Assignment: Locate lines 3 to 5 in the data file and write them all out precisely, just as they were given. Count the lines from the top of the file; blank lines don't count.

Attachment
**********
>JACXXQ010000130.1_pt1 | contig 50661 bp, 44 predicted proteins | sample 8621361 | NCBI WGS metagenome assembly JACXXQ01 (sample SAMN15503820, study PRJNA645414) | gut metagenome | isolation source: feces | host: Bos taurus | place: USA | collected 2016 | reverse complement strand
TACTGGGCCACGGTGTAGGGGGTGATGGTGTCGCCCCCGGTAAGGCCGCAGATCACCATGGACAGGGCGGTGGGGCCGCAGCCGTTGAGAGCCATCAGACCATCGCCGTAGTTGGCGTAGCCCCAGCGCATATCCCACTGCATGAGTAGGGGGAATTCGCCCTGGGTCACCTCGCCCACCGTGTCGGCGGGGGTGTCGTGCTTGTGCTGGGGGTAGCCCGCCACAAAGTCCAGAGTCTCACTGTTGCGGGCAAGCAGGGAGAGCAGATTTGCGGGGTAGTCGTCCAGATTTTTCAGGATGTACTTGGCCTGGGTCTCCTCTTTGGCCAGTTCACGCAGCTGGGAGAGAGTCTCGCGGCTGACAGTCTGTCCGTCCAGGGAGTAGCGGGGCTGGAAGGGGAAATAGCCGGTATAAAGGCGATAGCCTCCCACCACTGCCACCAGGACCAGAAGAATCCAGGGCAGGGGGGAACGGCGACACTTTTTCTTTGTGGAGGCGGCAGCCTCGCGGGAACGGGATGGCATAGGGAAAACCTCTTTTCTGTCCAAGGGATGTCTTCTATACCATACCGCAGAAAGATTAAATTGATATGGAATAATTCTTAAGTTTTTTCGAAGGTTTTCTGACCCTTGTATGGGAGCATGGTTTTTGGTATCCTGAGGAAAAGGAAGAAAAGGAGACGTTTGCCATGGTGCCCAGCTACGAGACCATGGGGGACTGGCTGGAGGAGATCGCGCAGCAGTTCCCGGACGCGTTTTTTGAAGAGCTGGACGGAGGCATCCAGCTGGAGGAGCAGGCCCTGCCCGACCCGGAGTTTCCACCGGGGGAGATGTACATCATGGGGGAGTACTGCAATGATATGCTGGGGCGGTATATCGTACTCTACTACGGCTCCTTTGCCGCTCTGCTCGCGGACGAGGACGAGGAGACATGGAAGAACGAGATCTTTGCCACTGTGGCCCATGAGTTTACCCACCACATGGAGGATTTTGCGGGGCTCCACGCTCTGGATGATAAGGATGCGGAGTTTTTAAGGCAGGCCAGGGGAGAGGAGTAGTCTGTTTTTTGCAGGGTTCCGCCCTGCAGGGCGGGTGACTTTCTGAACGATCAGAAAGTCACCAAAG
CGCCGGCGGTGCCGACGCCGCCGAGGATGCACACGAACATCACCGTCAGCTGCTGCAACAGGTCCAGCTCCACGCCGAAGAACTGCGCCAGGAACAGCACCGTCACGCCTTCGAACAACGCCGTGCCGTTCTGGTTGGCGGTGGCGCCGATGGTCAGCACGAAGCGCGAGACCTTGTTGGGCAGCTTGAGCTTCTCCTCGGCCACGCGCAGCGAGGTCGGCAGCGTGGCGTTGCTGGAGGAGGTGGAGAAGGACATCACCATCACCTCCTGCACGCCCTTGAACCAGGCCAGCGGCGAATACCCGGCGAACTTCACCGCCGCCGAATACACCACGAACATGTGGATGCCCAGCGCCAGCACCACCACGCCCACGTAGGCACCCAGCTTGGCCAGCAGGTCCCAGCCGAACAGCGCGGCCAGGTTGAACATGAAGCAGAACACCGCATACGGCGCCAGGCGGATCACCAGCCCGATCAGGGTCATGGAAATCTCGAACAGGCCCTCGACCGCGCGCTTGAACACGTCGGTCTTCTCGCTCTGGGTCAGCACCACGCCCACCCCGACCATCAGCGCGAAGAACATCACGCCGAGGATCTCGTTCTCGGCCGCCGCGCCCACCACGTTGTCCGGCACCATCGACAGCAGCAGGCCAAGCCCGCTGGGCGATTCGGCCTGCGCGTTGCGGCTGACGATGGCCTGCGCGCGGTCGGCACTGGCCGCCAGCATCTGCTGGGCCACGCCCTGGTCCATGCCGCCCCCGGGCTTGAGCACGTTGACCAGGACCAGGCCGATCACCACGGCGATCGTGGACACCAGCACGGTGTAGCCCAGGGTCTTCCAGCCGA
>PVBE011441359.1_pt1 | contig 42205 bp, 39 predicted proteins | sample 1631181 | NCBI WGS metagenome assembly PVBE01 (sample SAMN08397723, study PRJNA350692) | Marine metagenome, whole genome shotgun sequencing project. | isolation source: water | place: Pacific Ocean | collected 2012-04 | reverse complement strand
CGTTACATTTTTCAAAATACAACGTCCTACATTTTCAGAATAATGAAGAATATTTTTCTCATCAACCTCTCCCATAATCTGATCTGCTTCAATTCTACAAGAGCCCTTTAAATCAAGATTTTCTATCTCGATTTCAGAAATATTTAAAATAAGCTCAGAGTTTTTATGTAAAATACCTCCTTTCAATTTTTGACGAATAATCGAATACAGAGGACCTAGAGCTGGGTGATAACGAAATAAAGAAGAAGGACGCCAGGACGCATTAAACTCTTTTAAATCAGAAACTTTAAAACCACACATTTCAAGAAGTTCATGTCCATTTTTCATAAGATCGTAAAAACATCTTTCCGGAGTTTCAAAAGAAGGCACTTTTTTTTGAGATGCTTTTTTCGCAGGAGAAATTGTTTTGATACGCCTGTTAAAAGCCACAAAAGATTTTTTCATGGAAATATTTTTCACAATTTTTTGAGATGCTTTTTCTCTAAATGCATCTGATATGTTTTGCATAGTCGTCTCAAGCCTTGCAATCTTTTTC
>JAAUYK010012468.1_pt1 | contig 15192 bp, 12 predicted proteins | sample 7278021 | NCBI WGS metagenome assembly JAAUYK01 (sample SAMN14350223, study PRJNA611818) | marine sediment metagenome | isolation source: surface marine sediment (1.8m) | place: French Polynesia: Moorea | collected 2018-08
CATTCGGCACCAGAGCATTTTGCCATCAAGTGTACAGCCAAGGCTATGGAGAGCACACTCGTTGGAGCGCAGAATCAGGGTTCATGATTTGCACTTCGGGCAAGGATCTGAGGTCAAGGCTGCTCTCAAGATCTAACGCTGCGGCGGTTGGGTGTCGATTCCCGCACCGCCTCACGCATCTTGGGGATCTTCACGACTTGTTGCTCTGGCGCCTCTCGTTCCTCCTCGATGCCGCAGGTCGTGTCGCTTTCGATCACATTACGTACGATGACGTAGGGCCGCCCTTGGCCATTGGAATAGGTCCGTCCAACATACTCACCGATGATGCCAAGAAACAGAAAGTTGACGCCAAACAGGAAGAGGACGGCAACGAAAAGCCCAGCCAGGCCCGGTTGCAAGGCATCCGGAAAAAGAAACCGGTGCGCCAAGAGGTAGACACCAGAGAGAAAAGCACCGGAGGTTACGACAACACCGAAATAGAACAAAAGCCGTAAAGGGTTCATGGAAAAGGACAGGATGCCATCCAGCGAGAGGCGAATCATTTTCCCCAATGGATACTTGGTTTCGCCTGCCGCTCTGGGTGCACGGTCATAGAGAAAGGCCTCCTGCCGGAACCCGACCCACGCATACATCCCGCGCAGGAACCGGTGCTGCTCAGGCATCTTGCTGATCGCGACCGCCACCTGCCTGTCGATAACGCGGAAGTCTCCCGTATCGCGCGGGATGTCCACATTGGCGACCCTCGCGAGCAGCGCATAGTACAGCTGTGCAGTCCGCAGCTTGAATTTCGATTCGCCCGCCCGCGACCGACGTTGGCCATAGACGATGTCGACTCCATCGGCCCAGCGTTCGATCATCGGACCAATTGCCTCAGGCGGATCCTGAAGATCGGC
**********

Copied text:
CGCCGGCGGTGCCGACGCCGCCGAGGATGCACACGAACATCACCGTCAGCTGCTGCAACAGGTCCAGCTCCACGCCGAAGAACTGCGCCAGGAACAGCACCGTCACGCCTTCGAACAACGCCGTGCCGTTCTGGTTGGCGGTGGCGCCGATGGTCAGCACGAAGCGCGAGACCTTGTTGGGCAGCTTGAGCTTCTCCTCGGCCACGCGCAGCGAGGTCGGCAGCGTGGCGTTGCTGGAGGAGGTGGAGAAGGACATCACCATCACCTCCTGCACGCCCTTGAACCAGGCCAGCGGCGAATACCCGGCGAACTTCACCGCCGCCGAATACACCACGAACATGTGGATGCCCAGCGCCAGCACCACCACGCCCACGTAGGCACCCAGCTTGGCCAGCAGGTCCCAGCCGAACAGCGCGGCCAGGTTGAACATGAAGCAGAACACCGCATACGGCGCCAGGCGGATCACCAGCCCGATCAGGGTCATGGAAATCTCGAACAGGCCCTCGACCGCGCGCTTGAACACGTCGGTCTTCTCGCTCTGGGTCAGCACCACGCCCACCCCGACCATCAGCGCGAAGAACATCACGCCGAGGATCTCGTTCTCGGCCGCCGCGCCCACCACGTTGTCCGGCACCATCGACAGCAGCAGGCCAAGCCCGCTGGGCGATTCGGCCTGCGCGTTGCGGCTGACGATGGCCTGCGCGCGGTCGGCACTGGCCGCCAGCATCTGCTGGGCCACGCCCTGGTCCATGCCGCCCCCGGGCTTGAGCACGTTGACCAGGACCAGGCCGATCACCACGGCGATCGTGGACACCAGCACGGTGTAGCCCAGGGTCTTCCAGCCGA
>PVBE011441359.1_pt1 | contig 42205 bp, 39 predicted proteins | sample 1631181 | NCBI WGS metagenome assembly PVBE01 (sample SAMN08397723, study PRJNA350692) | Marine metagenome, whole genome shotgun sequencing project. | isolation source: water | place: Pacific Ocean | collected 2012-04 | reverse complement strand
CGTTACATTTTTCAAAATACAACGTCCTACATTTTCAGAATAATGAAGAATATTTTTCTCATCAACCTCTCCCATAATCTGATCTGCTTCAATTCTACAAGAGCCCTTTAAATCAAGATTTTCTATCTCGATTTCAGAAATATTTAAAATAAGCTCAGAGTTTTTATGTAAAATACCTCCTTTCAATTTTTGACGAATAATCGAATACAGAGGACCTAGAGCTGGGTGATAACGAAATAAAGAAGAAGGACGCCAGGACGCATTAAACTCTTTTAAATCAGAAACTTTAAAACCACACATTTCAAGAAGTTCATGTCCATTTTTCATAAGATCGTAAAAACATCTTTCCGGAGTTTCAAAAGAAGGCACTTTTTTTTGAGATGCTTTTTTCGCAGGAGAAATTGTTTTGATACGCCTGTTAAAAGCCACAAAAGATTTTTTCATGGAAATATTTTTCACAATTTTTTGAGATGCTTTTTCTCTAAATGCATCTGATATGTTTTGCATAGTCGTCTCAAGCCTTGCAATCTTTTTC